Archive for 07/12/2012

Anne-Louise Brown – 

Images of Western Australia’s pearling industry are romantic, but there is a darker side to the iridescent gems.

Tonight on ABC’s Four Corners, an investigation into the state’s $200 million per annum pearling industry raises questions about work and safety practices and queries whether improved safety measures could help prevent future deaths.

The investigation reveals only months before the death of young pearl diver Jarrad Hampton, Australia’s largest pearl producer, Paspaley Pearls, was warned it risked a serious workplace accident or fatality.

Mr Hampton died in April at the start of this year’s pearling season while diving for Paspaley Pearls off Broome.

Advertisement The 22-year-old was employed as a drift diver, meaning he collected shells from the sea bed while towed under by a boat.

Although he was a qualified scuba instructor, Mr Hampton had never drift dived.

The day he died was his second on the job and the cause of death was drowning.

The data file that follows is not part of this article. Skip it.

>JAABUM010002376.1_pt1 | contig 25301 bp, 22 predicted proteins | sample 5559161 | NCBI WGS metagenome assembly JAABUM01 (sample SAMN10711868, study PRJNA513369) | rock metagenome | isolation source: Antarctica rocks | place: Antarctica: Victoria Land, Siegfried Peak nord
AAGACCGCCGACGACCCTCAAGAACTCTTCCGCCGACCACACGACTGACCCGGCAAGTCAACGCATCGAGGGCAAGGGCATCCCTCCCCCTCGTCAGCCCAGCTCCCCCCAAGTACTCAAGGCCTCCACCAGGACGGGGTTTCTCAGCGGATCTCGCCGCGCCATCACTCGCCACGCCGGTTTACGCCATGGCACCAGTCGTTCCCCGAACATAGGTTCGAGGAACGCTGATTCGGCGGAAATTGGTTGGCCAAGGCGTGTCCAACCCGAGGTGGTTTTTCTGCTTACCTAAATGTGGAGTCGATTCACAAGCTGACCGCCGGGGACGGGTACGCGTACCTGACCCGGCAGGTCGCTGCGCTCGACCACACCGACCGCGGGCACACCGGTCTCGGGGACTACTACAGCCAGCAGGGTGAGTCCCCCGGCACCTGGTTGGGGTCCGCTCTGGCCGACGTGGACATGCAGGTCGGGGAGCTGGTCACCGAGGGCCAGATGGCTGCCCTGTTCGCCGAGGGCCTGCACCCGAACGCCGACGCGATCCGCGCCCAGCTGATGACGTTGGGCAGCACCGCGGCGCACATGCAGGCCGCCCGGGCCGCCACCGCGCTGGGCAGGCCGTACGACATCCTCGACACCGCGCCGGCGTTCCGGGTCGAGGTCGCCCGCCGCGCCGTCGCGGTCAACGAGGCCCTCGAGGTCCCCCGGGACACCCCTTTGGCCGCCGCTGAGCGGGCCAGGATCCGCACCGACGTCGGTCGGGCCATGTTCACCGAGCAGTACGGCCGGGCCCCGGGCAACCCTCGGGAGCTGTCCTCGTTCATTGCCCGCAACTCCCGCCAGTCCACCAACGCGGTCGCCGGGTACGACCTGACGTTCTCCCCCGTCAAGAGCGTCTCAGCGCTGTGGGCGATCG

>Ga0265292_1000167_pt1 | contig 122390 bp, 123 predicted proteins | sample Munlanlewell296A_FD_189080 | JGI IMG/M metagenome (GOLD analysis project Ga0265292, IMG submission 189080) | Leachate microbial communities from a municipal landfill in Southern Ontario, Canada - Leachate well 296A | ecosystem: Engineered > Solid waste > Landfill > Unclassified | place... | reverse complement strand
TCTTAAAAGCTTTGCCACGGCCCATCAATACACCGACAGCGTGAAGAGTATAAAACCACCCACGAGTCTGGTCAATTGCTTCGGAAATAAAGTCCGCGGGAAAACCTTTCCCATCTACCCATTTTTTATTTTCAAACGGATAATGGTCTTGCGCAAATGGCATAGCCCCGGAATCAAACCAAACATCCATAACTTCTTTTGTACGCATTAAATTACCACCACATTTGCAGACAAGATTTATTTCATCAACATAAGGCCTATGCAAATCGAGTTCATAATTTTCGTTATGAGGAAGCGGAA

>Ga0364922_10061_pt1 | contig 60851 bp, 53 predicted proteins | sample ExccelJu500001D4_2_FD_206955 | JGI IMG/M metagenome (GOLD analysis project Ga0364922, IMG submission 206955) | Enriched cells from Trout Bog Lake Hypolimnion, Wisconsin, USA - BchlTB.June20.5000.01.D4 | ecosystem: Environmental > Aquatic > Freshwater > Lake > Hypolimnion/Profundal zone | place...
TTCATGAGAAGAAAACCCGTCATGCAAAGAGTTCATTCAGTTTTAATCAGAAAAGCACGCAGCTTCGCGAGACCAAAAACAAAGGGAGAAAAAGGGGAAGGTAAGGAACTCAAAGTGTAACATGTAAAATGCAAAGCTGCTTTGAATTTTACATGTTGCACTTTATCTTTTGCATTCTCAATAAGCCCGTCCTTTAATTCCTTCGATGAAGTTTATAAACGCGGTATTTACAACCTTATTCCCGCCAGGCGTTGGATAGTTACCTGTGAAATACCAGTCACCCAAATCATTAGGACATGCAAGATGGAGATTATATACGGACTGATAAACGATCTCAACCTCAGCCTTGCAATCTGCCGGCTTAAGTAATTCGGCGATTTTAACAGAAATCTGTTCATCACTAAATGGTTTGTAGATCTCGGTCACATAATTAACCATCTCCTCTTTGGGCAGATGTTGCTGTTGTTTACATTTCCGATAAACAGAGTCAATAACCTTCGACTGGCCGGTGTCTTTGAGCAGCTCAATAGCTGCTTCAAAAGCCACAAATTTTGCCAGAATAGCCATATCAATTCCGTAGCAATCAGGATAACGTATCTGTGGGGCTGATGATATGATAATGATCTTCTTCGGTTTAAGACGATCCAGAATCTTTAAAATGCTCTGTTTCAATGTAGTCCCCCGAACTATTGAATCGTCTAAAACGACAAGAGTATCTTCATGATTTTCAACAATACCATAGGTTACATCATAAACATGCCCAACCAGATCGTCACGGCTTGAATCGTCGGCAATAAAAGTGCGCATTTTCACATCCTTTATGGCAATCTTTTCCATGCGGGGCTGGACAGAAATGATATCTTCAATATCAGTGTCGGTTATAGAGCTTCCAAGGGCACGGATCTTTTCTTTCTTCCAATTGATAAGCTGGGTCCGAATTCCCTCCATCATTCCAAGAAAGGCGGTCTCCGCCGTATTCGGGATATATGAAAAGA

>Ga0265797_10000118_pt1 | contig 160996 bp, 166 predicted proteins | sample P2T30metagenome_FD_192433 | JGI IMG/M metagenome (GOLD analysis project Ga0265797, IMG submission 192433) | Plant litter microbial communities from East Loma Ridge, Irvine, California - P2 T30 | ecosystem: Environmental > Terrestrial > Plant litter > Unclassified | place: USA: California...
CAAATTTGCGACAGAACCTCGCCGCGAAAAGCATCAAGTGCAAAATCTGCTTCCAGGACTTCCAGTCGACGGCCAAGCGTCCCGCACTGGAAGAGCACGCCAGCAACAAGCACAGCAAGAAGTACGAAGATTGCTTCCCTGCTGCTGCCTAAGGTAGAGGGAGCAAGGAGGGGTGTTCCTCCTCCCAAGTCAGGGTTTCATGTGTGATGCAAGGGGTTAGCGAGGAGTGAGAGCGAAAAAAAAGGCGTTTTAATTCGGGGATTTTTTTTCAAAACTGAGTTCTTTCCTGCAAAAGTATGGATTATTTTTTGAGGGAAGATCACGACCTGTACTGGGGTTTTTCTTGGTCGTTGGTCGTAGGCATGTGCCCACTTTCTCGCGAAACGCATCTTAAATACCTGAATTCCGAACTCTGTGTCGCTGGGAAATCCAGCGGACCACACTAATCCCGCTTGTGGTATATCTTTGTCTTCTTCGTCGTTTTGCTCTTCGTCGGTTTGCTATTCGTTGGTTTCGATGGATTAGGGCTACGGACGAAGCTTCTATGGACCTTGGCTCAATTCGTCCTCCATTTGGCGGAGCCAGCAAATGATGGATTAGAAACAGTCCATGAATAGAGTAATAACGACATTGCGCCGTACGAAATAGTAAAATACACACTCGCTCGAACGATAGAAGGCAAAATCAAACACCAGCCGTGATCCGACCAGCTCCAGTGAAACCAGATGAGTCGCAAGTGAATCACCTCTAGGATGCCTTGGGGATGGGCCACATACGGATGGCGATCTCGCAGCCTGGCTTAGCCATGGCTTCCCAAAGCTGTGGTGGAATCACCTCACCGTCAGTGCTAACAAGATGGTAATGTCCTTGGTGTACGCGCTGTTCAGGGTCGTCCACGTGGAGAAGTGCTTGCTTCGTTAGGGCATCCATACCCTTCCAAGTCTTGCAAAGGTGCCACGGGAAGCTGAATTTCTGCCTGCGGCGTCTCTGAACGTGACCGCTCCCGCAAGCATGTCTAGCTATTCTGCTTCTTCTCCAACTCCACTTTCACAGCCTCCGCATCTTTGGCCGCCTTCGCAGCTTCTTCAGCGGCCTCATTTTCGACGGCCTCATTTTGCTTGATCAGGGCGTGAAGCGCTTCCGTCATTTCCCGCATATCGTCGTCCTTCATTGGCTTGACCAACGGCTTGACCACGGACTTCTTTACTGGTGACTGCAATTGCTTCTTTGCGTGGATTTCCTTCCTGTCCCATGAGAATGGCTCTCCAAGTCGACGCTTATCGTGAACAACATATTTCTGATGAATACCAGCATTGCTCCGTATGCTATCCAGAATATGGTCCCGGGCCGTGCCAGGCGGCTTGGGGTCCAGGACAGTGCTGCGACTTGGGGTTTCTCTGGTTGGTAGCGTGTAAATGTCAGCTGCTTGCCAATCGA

Full story…

The Jakarta Post – 

Foreign demand for food and ornamental fishes has made the Philippines the centre of the unsustainable and often illegal live reef and aquarium fish trade worth at least US$1 billion globally, scientists and experts said.

Michael Fabinyi, a researcher with Australia’s James Cook University who studied the live reef fish trade in Palawan province for several years, said increasing demand from China and Hong Kong had pushed people to harvest species like grouper and snappers, considered “luxury” food, using methods damaging to the health of the fishers and the marine environment.

Fabinyi, in his study of the live reef fish business in Balabac, Palawan, said the trade is an example of how the East Asian region is “consuming” the marine resources of Southeast Asia, which has to shoulder the long-term environmental and socioeconomic problems of the trade.

The live fish trade, which is driven by the consumption of the growing Chinese middle and upper classes, is a lucrative global business, valued at about $1 billion, according to Yvonne Sadovy, a marine science professor at the University of Hong Kong.

About 150,000 metric tonnes of live reef fish are traded annually, she said. The scientists spoke in a forum at the 12th International Coral Research Symposium here.

Full story…